While the defense will be busy preparing for the the varied formations and style of nationally-respected Trojan offensive coordinator Norm Chow, it's on the offensive side of the ball where the most noticeable changes take place. During two-a-days, the offense works on the entire system to become familiar with all plays when they are called upon during the season. However, specific game plans require the offensive coaches to whittle down the system to about 50 or 60 percent of capacity so the plays can be done over and over again in the practices leading up to game day. That is what quarterbacks Daniel Cobb and Jason Campbell will be concentrating on when they take the field this week. For an offense that struggled to find its rhythm during two-a-days, it will probably help to concentrate on fewer plays.
Another factor in the offensive struggles in preseason has been the defensive intensity the coaches sought. Not holding back the defense to allow the offense to get untracked, Coach Tommy Tuberville says that he hopes when the lights come on for the Monday night football matchup in California that the offense will have seen everything they could possibly see from their teammates in practice.
"We've really put them in a bad disadvantage this two-a-days because they've had to earn everything they get," Tuberville notes. "We didn't play base defense. We showed them every look, every coverage they'll see. Probably things will get easier when they get into the season because we do a lot of stuff on defense."
The one break the offense did get came when the coaching staff decided to give starters like DeMarco McNeil, Spencer Johnson, Reggie Torbor, Mark Brown, Dontarrious Thomas, Roderick Hood and others a rest during the scrimmages. This allowed the coaches to see which backups would step to the forefront and show they are ready to provide the necessary depth heading into a season.
While players like Tommy "T.J." Jackson and Antarrious Williams used the time to cement themselves into the playing rotation, perhaps no player did a better job of showing the coaches what he can do than cornerback Lamel Ages. A walk-on from Columbus, Ga., Ages followed the path of Hood as a former high school quarterback turned defensive back and the results have been very good for the small but quick sophomore.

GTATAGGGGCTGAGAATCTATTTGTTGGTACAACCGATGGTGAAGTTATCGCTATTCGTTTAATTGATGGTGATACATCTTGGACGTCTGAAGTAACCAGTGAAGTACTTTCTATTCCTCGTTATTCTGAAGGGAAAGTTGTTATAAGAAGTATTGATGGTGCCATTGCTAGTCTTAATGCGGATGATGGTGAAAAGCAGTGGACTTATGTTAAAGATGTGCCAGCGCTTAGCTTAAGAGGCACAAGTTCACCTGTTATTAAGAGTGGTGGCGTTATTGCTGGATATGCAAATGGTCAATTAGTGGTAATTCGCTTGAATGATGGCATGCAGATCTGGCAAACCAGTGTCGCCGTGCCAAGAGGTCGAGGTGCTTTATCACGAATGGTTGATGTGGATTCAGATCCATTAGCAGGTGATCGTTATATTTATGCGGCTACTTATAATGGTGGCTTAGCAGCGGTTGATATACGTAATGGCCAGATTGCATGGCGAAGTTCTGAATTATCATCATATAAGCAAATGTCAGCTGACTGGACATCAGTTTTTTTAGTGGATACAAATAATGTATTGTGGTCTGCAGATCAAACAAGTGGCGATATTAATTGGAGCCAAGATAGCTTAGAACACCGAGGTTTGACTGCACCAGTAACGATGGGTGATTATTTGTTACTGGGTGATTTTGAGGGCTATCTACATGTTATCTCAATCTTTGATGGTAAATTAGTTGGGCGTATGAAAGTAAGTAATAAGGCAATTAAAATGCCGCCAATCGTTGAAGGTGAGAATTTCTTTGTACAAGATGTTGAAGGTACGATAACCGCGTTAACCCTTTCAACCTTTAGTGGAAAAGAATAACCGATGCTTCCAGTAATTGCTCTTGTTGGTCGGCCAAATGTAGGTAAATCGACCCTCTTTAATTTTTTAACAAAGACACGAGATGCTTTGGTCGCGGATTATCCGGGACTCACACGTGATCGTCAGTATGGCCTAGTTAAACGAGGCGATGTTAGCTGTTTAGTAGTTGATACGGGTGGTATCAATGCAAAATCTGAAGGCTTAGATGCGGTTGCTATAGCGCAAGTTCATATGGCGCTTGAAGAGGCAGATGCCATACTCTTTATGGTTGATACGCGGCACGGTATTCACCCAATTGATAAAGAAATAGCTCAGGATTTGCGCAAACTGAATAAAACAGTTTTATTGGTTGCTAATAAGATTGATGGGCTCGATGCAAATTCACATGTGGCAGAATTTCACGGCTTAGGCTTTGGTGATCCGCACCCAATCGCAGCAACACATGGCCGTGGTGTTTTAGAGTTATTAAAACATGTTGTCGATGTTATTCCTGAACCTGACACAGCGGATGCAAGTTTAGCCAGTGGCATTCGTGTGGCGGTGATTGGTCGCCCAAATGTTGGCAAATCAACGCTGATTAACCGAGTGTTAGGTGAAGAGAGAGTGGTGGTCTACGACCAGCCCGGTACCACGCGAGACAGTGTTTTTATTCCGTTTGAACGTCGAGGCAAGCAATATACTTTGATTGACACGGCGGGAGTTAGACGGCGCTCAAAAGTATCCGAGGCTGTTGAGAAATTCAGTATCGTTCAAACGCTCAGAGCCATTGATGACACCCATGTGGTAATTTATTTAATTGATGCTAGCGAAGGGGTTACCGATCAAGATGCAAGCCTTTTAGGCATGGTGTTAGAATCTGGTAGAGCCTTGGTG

A solid third at corner behind Hood and Carlos Rogers, Ages' play left defensive coordinator Gene Chizik searching for a couple of other guys to step the forefront to give him what he's looking for at the position.
"I think right now we have three guys that when the bullets start flying for sure I think they can play in a game and really do a nice job," Chizik notes. "We're trying to find spots four and five. I feel like with the kickoffs and punts and all the things the corners do you really have to play four corners minimum in a game, sometimes potentially five. So I feel good about the first three. We just have to develop four and five."
Seniors Rashaud Walker and Horace Willis along with redshirt freshman Dee Durham are currently involved in a three-way battle for the two remaining spots in the playing rotation with true freshman Brandon Williams likely headed for a redshirt year. With his experience it's probable that Walker will be in the rotation during the season, but the fifth cornerback spot is anyone's guess. Both Willis and Durham are finally healthy after battling injuries most of last sea*son and have the talent to do the job, making this maybe the deepest Auburn has been at corner since the mid to late 1980s.
After getting it relatively easy for much of two-a-days, the Tigers didn't escape the suffocating August weather that has become the norm for Alabama in recent years. Beginning on Thursday the coaching staff decided to test the team's resolve and conditioning by pushing them to close to the limit in full pad practices on the intramural fields. Perhaps the toughest of these was a Friday morning practice where the offense and defense both ran sprints to and from the sideline after every play to simulate what they would feel like in the fourth quarter of a game. Despite the obvious dislike for what they were doing, the players said they definitely understood the motive behind the madness.
"I think it helps you persevere," linebacker Mayo Sowell says. "It puts you in bad situations like our legs are gone. Therefore we have to fight harder to make the plays we make. If we make them then with our legs gone then on Saturdays when we are rested up we'll make them for sure."
Tailback Carnell Williams agrees wholeheartedly with Sowell. After getting in some action during Saturday's scrimmage, the sophomore notes that this team would be better because of what they had gone through to close two-a-days. "It's really going to help us," Williams says. "I guess they are trying to find out who is going to be there at the end. They're putting us through some heated and tough practices. The ones that stick it out are showing great character."